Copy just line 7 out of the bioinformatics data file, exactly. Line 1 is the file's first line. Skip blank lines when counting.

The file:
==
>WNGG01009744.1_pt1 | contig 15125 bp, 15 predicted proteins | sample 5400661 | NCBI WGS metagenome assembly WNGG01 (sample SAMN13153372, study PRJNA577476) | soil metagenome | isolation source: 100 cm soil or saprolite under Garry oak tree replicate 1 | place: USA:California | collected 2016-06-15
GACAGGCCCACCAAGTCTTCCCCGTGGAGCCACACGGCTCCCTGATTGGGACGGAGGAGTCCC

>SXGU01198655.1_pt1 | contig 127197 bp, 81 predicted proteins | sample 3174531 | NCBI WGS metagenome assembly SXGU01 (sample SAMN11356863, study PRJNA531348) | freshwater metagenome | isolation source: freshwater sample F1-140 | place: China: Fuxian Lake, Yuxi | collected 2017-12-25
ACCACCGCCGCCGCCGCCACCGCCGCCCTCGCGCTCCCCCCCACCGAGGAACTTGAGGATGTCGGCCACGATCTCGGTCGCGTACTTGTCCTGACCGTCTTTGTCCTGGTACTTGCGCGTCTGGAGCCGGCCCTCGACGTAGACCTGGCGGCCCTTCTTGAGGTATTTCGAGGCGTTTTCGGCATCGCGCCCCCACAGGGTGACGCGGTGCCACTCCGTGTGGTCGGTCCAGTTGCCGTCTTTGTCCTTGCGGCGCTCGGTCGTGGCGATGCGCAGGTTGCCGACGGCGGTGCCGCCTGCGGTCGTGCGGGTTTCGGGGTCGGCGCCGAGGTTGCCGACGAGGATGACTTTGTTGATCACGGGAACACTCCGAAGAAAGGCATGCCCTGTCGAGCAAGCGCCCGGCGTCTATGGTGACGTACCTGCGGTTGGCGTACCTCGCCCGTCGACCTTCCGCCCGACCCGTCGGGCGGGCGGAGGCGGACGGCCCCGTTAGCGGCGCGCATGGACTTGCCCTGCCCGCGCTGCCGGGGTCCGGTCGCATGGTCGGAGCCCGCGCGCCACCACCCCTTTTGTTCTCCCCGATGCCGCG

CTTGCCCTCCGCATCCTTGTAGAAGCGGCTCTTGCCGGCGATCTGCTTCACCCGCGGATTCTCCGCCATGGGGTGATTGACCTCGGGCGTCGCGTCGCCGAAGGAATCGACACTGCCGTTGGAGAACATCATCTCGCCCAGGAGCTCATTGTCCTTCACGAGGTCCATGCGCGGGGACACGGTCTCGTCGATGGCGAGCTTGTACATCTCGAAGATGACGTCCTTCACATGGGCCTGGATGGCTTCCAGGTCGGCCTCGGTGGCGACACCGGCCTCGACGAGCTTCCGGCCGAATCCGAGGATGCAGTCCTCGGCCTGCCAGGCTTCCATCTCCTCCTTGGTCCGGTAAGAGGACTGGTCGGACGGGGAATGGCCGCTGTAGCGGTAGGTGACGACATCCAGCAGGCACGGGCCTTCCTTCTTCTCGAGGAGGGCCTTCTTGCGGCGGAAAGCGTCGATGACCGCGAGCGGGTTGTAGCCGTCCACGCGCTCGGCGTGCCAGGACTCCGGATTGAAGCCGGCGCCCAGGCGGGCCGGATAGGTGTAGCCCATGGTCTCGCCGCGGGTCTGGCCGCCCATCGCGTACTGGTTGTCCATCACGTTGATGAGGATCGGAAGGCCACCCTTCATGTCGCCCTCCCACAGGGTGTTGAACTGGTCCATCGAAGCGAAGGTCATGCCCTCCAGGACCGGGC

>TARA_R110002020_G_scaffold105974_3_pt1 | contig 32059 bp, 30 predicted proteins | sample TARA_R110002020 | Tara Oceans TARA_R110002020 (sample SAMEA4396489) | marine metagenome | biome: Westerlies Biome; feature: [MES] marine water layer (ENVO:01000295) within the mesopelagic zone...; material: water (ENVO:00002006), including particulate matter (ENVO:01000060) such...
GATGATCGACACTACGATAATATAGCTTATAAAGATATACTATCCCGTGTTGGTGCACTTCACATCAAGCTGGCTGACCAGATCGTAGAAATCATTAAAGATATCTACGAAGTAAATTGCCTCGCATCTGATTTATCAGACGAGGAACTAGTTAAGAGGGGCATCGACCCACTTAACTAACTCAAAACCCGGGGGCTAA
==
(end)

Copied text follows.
GATGATCGACACTACGATAATATAGCTTATAAAGATATACTATCCCGTGTTGGTGCACTTCACATCAAGCTGGCTGACCAGATCGTAGAAATCATTAAAGATATCTACGAAGTAAATTGCCTCGCATCTGATTTATCAGACGAGGAACTAGTTAAGAGGGGCATCGACCCACTTAACTAACTCAAAACCCGGGGGCTAA